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Have we forgotten about our elderly?

This week I welcomed the announcement of the date for the upcoming referendum on children's rights. For too long, a small percentage of our children have been abused and ignored by either the church, the state or wider society and sometimes by a combination of these. It is to be welcomed that we, at long last, have recognised that children are more than objects, which should be seen and not heard, they are after all, our future.

This announcement combined with recent news events have got me thinking about how we care for all groups within our society and more importantly those groups most at risk of depravity and neglect. Due to the decades of misery and torture, institutionalised children were put through, societies minds have focused, quite rightly, on ensuring past mistakes are never made again. However, I personally believe in our haste to protect children, minorities and other perceived vulnerable groups, we have forgotten about one of the most vulnerable groups within our society, the elderly. 

I read a piece in one of the national newspapers just today about the case of the sixty five year old man in Sligo, who was tied up, beaten and left to die in the hallway of his own home. I was shocked to read within that same piece of other crimes committed against elderly people in the past two months. It was truly shocking. For years the elderly have been cast into nursing homes, only for us to discover in the last number of years that many of these were run more like concentration camps than homes to care for the elderly. We also have a massive issue in Ireland with the elderly living in isolation. We always hear how mental health cuts are going to impact on my generation, in particular men. No one ever considers how an elderly man or woman, coming to the end of their lives and living in isolation on a day to day basis must feel. The government and the HSE seem to think that once you wheel some home-help in for a few hours a week that that somehow constitutes a fulfilment of their moral obligation and that once an elderly person is assisted physically that they’re being well looked after. Quite frankly, I believe that to be absolute nonsense. But whatever about all of these, the thought that some animals are now targeting the elderly in their own homes absolutely sickens me.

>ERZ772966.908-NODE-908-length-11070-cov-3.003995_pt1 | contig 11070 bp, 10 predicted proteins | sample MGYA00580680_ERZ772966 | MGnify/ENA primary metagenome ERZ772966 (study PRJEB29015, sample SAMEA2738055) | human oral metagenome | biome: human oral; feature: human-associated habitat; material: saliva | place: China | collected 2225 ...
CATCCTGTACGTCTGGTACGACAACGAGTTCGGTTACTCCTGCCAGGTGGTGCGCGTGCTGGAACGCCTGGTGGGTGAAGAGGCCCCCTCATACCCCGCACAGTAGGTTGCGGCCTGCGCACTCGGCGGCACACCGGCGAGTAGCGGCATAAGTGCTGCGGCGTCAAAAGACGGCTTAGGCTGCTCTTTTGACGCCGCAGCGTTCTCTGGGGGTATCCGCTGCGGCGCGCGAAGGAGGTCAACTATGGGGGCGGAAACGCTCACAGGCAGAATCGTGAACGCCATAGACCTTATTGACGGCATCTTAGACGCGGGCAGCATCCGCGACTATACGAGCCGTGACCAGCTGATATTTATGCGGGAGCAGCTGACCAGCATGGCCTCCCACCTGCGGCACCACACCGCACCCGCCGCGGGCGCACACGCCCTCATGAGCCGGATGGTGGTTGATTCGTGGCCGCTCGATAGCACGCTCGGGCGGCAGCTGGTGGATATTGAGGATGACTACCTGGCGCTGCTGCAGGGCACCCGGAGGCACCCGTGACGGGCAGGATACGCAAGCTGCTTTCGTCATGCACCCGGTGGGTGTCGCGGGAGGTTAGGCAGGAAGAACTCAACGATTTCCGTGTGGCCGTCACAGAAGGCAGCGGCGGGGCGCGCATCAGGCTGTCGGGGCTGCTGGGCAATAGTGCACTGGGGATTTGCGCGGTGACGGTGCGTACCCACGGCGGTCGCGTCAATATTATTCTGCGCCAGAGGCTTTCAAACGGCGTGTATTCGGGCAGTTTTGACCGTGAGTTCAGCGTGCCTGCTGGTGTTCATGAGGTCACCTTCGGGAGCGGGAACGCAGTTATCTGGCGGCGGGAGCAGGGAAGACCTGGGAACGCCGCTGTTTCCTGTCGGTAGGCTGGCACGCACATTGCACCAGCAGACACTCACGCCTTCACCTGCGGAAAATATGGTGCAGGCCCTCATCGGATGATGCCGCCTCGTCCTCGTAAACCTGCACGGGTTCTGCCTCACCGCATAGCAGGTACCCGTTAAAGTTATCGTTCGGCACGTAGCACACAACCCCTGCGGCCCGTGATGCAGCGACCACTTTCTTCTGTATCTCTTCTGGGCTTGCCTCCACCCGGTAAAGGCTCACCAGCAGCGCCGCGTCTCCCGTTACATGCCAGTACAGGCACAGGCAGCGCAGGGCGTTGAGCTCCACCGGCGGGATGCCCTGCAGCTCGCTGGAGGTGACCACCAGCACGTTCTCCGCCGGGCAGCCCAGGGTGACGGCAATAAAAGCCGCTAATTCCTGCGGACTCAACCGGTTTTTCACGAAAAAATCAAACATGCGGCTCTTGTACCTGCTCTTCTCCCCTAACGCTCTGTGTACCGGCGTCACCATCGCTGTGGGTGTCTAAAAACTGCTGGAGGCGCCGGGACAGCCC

In that same story there were six other stories of elderly persons getting attacked and robbed within the previous two months. The Government has abandoned the elderly, the HSE has abandoned the elderly and now we seem to have a justice system, which can no longer protect them either. I could of course stop the blame game there and place the responsibility for the their care at an institutional level but as we all know, yet choose to ignore, we are all responsible for the care of our elderly Irish people. I believe it is incumbent on every single Irish person, to stand up to anyone or anything, that threatens their safety or health, whether that be the Taoiseach of the day or a low life criminal.


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